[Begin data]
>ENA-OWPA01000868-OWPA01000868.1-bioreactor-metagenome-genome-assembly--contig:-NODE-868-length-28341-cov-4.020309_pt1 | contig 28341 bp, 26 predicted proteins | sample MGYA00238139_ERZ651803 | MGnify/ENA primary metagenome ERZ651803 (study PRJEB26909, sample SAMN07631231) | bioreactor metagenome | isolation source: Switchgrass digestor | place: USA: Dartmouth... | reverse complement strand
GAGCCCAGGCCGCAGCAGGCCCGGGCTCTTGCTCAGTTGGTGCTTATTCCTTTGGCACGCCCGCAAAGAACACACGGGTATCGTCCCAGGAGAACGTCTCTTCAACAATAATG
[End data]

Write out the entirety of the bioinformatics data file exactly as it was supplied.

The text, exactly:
>ENA-OWPA01000868-OWPA01000868.1-bioreactor-metagenome-genome-assembly--contig:-NODE-868-length-28341-cov-4.020309_pt1 | contig 28341 bp, 26 predicted proteins | sample MGYA00238139_ERZ651803 | MGnify/ENA primary metagenome ERZ651803 (study PRJEB26909, sample SAMN07631231) | bioreactor metagenome | isolation source: Switchgrass digestor | place: USA: Dartmouth... | reverse complement strand
GAGCCCAGGCCGCAGCAGGCCCGGGCTCTTGCTCAGTTGGTGCTTATTCCTTTGGCACGCCCGCAAAGAACACACGGGTATCGTCCCAGGAGAACGTCTCTTCAACAATAATG